Intel has reported a seven per cent increase in quarterly sales for the last three months of 2001, but both the chip giant and analysts have said that the figures should not be taken as an indicator of an economic recovery.
Chief financial officer Andy Bryant said in a conference call last night: "A year that began with economic decline ended on a note of stability." 2001 had been a rough year for the chip manufacturer as PC sales slumped worldwide.
The company earned £693m ($998m) after acquisitions, or 15 cents a share, beating Wall Street estimates of 11 cents a share.
Bryant said that the success was down to strong sales of its Pentium 4 microprocessor, but warned that revenues in the first three months of 2002 could be nine per cent down on yesterday's figures.
Eric Ross, senior research analyst for market watcher Thomas Weisel Partners, said that the results did not signify an immediate upturn, as fourth quarters traditionally show strong revenue. But he did indicate that a recovery should be seen in the second half of this year.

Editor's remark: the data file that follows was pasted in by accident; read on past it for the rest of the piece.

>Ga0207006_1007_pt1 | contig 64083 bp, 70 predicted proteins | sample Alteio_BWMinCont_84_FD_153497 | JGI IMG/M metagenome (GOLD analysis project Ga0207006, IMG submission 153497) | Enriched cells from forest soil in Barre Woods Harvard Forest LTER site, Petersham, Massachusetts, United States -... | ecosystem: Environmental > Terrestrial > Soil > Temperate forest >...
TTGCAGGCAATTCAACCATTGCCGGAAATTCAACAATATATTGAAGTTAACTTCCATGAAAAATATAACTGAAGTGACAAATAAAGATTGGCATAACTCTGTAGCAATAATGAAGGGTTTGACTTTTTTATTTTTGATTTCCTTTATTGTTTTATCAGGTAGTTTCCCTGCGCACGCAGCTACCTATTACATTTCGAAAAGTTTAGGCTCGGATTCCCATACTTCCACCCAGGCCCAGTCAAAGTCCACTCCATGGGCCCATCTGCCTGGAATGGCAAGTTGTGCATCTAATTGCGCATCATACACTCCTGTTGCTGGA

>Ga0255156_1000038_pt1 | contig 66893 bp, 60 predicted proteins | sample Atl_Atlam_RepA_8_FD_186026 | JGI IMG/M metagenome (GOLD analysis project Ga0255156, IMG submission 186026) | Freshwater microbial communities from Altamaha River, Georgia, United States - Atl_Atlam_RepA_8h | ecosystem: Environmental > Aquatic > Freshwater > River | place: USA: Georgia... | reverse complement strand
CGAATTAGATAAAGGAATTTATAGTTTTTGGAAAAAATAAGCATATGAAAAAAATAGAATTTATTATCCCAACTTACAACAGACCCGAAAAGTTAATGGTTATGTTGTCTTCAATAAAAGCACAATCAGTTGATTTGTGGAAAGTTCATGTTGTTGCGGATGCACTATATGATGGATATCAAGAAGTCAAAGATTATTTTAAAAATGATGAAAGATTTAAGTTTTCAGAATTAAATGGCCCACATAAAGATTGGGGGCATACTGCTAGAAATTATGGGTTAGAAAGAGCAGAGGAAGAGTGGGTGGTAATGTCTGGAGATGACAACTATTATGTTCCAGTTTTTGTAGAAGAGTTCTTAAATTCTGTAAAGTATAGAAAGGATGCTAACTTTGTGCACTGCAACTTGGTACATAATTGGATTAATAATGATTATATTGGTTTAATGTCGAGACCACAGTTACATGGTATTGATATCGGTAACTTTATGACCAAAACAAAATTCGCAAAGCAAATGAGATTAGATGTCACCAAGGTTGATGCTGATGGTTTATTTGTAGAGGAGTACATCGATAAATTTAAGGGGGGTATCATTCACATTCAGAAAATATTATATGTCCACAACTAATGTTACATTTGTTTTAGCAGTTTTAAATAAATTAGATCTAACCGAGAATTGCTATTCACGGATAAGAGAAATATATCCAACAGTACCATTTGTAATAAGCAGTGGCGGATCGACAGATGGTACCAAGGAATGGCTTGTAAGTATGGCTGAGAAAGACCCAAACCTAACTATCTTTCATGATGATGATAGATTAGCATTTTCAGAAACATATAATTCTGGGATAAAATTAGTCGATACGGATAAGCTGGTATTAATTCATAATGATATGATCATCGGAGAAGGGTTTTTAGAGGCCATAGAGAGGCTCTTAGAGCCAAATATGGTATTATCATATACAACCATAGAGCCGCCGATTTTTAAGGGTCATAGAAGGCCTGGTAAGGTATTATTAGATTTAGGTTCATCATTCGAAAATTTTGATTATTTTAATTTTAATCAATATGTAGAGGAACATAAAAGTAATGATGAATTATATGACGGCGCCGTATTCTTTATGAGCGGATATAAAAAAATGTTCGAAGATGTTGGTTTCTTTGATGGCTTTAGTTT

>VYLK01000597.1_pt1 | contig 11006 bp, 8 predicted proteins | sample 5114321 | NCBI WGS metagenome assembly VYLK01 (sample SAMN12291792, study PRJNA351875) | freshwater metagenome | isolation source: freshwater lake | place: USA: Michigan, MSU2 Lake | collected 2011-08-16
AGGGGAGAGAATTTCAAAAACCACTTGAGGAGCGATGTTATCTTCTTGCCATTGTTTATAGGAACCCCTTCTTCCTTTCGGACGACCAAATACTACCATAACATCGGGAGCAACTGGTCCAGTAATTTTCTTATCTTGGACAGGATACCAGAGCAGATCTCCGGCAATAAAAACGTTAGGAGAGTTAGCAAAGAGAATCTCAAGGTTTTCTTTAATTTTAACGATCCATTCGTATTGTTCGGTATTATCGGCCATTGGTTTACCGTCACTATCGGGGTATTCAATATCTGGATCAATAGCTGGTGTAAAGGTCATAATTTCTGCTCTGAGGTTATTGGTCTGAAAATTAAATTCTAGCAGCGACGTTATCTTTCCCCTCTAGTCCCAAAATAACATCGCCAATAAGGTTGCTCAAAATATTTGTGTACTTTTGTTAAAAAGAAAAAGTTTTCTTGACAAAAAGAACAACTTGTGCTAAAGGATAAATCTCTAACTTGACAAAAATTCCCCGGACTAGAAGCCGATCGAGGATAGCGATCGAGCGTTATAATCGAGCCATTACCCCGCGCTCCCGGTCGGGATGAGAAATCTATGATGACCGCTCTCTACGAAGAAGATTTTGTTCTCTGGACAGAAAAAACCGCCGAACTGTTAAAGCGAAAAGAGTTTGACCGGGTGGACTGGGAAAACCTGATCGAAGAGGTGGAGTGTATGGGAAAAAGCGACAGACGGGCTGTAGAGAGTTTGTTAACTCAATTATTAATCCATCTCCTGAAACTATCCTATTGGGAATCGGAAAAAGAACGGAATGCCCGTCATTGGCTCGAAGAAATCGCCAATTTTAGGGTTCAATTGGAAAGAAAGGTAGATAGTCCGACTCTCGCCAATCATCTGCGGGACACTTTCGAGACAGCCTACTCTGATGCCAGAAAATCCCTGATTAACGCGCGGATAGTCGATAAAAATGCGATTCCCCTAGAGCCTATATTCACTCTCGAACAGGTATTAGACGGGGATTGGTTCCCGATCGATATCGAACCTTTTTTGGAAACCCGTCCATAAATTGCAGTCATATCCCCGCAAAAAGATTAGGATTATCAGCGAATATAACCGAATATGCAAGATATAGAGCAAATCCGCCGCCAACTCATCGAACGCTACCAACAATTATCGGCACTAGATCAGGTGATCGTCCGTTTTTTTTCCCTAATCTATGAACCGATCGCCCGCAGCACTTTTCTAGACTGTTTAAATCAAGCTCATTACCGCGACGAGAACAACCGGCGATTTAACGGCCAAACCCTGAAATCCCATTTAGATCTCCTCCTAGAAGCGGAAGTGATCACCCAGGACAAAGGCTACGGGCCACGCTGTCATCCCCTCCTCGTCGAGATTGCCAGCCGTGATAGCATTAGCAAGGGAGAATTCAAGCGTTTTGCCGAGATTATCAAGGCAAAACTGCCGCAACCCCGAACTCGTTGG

"What we're seeing is a return to normal seasonality," he explained. "Intel's revenues have been down in the first quarters of all the last five years, so it's not unusual. I expect an upturn in the second half going into 2003."
Chip rival AMD will release its results in the US later today, but was unwilling to hint as to how it compared.
And, yep, it'll run Android rather than RiscOS
US engineering giant's cost-cutting outsourcing plan is on the rocks, according to insiders
HP Envy X2 laptop only affordable if you've got loadsamoney
Counterfeit code-signing certificates enabling hackers to hide malware being sold by cyber criminals
Certificates can be used as part of layered obfuscation to evade detection by anti-virus software